Yes, it would have been cheaper to build this project conventionally. Higher costs were generated both by research and design, understanding how your house reacts to nature (what we call bioclimatic design), as well as the actual building costs, the quality of the materials and processes used. It has taken us more than two and half years to reach the project that we have today and we see it as a long-term investment.

With office buildings there is this trend to get a BREAM or LEED certification. Why is this? Because the investors that are building these office projects anticipate that they will sell them and buyers are looking not only at the value of the building but also its running costs. And therefore for them, because they are making this long-term investment, costs become a very relevant subject. If you see your house in the same way then that part should become very relevant too.

 

How much are you investing in this project?
The total investment is EUR 14 million. The land cost EUR 5.5 million and has been financed by a bank (editor’s note: Alpha Bank). The construction is self-financed. This is why we are phasing out the project. The entire Amber Gardens project will feature a total of 60 luxury green houses. We anticipate it will take three more years to complete.

The land is located in Otopeni-Tunari and was acquired in 2007. We liked the area very much and the city was expanding north as it continues to do today. There were and continue to be infrastructure works in the area like the Piata Presei under-passage. All this creates very good access to the project. Also the land is very close to a forest which is another important aspect for the project’s concept. People who look for a house outside the city want to live in a healthy environment and to be close to nature.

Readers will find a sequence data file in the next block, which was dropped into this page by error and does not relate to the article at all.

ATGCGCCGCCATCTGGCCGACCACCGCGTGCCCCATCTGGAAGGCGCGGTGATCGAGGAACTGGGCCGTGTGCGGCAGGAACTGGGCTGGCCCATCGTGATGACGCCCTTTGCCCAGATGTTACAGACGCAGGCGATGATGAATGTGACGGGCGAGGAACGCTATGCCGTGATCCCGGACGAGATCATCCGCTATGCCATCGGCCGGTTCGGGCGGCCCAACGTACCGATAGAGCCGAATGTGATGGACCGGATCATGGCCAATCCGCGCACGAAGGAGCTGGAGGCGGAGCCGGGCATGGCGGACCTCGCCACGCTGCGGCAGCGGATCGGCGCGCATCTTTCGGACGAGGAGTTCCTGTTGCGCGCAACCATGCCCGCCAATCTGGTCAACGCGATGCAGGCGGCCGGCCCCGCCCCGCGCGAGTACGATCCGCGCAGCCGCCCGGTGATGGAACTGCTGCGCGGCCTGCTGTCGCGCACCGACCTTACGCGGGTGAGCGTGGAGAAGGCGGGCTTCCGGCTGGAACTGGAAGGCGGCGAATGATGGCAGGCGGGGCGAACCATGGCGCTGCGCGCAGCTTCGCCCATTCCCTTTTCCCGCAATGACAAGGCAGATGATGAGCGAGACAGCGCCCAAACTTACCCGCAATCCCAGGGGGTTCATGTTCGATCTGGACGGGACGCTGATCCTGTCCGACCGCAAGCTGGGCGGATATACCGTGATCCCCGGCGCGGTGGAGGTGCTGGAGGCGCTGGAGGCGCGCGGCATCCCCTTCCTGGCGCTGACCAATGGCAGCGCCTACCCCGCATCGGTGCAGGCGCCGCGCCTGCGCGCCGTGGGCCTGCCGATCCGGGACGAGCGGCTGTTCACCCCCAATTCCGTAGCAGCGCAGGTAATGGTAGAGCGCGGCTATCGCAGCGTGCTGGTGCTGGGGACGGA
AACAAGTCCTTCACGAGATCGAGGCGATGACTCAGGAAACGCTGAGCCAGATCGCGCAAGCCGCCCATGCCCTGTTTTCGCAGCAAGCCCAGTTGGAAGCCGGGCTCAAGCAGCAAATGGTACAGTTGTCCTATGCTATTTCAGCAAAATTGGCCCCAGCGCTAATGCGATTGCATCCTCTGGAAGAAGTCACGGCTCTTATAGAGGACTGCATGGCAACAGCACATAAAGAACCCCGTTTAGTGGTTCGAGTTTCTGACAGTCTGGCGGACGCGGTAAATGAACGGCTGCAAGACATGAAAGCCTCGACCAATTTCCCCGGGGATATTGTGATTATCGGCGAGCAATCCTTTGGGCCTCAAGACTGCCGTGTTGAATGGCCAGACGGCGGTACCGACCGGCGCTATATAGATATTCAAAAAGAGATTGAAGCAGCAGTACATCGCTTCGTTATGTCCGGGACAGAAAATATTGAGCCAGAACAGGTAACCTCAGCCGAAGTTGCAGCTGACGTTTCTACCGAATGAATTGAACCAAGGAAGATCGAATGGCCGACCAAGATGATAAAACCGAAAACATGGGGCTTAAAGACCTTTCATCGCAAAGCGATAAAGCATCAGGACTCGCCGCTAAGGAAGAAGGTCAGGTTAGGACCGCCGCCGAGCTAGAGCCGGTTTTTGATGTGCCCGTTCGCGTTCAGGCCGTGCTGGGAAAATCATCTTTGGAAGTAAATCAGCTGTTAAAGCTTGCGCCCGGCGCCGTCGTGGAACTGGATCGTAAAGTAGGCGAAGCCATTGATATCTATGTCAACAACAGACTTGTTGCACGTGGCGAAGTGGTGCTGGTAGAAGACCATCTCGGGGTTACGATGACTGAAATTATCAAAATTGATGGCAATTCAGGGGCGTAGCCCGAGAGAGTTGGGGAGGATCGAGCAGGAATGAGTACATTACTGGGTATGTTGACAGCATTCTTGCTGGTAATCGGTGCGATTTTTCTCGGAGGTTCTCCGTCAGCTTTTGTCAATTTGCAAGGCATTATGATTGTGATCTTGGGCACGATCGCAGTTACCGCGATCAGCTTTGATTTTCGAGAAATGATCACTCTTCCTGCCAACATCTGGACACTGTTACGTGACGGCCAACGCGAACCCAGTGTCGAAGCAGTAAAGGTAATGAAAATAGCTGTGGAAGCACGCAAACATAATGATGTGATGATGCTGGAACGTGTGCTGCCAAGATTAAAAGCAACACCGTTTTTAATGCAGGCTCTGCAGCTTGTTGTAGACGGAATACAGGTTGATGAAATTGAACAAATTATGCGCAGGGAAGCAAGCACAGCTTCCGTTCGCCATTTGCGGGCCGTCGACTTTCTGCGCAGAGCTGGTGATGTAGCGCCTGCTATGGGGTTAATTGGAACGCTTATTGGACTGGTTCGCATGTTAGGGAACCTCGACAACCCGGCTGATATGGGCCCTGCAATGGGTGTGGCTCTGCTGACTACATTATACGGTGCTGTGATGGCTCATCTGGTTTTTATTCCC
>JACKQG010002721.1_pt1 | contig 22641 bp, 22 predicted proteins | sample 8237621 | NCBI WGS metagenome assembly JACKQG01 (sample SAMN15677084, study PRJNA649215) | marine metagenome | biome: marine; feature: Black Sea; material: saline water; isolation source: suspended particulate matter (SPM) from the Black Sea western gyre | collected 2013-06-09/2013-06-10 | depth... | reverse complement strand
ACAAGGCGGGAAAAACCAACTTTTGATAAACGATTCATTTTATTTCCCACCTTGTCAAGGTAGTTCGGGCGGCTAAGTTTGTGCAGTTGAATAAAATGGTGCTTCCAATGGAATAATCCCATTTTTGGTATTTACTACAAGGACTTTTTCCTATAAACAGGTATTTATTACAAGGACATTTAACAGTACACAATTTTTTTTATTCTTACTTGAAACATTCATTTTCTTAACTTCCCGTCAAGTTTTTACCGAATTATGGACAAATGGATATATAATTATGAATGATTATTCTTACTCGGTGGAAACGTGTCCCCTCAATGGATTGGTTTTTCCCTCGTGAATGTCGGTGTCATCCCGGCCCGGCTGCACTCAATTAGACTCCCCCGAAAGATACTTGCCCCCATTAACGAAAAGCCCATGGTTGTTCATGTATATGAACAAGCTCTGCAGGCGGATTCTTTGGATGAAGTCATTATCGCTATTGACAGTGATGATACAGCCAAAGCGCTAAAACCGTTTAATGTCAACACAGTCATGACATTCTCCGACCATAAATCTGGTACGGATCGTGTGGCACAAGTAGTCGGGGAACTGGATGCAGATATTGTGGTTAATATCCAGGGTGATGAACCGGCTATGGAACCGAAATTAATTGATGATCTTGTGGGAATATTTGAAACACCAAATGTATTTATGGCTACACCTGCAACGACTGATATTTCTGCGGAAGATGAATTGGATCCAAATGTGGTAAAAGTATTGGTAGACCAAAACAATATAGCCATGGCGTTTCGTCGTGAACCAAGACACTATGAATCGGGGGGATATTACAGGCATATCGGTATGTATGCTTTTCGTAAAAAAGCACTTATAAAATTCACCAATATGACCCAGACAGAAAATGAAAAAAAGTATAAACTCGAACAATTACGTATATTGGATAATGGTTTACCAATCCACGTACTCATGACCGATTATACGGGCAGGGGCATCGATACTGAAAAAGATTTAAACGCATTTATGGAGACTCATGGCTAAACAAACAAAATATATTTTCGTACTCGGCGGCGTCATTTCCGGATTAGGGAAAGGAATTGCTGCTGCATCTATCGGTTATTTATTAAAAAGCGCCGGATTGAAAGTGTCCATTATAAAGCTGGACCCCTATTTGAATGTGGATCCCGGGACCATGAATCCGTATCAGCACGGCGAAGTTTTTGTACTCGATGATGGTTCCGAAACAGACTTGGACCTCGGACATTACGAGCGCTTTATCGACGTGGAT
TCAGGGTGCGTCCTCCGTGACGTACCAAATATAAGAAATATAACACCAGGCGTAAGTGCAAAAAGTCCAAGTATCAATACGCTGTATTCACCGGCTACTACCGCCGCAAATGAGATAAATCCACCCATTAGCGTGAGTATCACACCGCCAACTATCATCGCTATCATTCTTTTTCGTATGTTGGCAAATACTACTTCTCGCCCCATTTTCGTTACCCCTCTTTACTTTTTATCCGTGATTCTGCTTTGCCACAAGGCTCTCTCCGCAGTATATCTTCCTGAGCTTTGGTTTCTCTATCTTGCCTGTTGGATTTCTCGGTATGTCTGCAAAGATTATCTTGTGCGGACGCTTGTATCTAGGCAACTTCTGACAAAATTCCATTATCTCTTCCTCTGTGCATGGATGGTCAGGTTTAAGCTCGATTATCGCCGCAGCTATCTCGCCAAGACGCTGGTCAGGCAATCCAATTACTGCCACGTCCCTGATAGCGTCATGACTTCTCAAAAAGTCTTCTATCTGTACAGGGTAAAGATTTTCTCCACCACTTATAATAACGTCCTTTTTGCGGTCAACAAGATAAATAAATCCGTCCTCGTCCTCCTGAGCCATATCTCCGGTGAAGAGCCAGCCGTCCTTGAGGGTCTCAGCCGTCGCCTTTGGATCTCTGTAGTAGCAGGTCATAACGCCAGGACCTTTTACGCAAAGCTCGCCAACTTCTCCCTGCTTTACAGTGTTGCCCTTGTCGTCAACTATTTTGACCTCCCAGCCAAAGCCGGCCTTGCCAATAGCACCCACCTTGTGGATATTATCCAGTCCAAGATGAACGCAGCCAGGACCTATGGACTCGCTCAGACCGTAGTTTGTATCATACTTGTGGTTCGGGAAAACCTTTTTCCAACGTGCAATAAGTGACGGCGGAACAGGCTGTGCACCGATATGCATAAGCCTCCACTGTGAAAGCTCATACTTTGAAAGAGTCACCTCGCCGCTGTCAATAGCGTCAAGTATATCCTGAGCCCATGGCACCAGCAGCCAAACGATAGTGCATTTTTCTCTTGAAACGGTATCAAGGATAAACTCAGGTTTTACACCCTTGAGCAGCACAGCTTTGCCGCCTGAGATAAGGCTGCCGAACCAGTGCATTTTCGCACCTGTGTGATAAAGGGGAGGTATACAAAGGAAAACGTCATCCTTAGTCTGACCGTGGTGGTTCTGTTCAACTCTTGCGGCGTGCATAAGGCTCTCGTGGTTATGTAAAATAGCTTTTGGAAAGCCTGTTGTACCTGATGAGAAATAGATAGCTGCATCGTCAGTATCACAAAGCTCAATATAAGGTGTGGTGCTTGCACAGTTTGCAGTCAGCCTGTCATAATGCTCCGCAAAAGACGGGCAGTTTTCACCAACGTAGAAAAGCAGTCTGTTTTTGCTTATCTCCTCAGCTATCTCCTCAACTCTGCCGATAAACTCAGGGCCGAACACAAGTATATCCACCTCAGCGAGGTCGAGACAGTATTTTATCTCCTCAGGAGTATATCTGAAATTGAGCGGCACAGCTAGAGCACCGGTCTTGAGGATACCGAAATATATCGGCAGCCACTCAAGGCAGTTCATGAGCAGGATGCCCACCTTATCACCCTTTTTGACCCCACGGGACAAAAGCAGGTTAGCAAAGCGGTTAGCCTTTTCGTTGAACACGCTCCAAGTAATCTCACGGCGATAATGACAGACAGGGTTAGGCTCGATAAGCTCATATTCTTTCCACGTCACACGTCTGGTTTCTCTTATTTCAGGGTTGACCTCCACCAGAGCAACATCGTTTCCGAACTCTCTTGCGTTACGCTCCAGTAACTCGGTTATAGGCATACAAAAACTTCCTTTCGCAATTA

When did you start the Amber Gardens project and how many houses have you sold so far?
We started construction last summer, in July. Right now we have almost six houses completed and we plan to build another 11 this year. As for sales, from the first ten houses we have only three still available. So we have four houses which are not yet built but have been sold.

 

How much do the houses cost and what is the profile of the buyer you are targeting?
Prices start at EUR 240,000 plus VAT. Most of the houses that we are selling are in the range of EUR 300,000 to EUR 450,000 as most of the buyers choose extra features such an additional room, a swimming pool or a larger garden.

From the beginning we have targeted young families for whom we are looking to create a community, but we also have older buyers. There are both Romanians and expats who pay both cash and by credit. So it is a mix.

 

Leonidas Anastasopoulos – CV
More than 18 years of professional experience in real estate and telecom, both in Romania and Greece.

Anastasopoulos is a founding member and has been managing partner of Alesonor since 2003. The real estate developer has invested in five residential projects in Romania as well as commercial and industrial buildings.

He is also a founding member and managing partner of Cosmos Mobile Group, as of 2005. The company is the largest independent telecommunication network of Cosmote Romania (Telekom), and the largest distributor of Vodafone and Orange, according to its data.

Anastasopoulos holds an MSc. and BSc. in Mechanical Engineering from the National Technical University of Athens and a BSc. in Business Administration from La Verne University Athens Campus.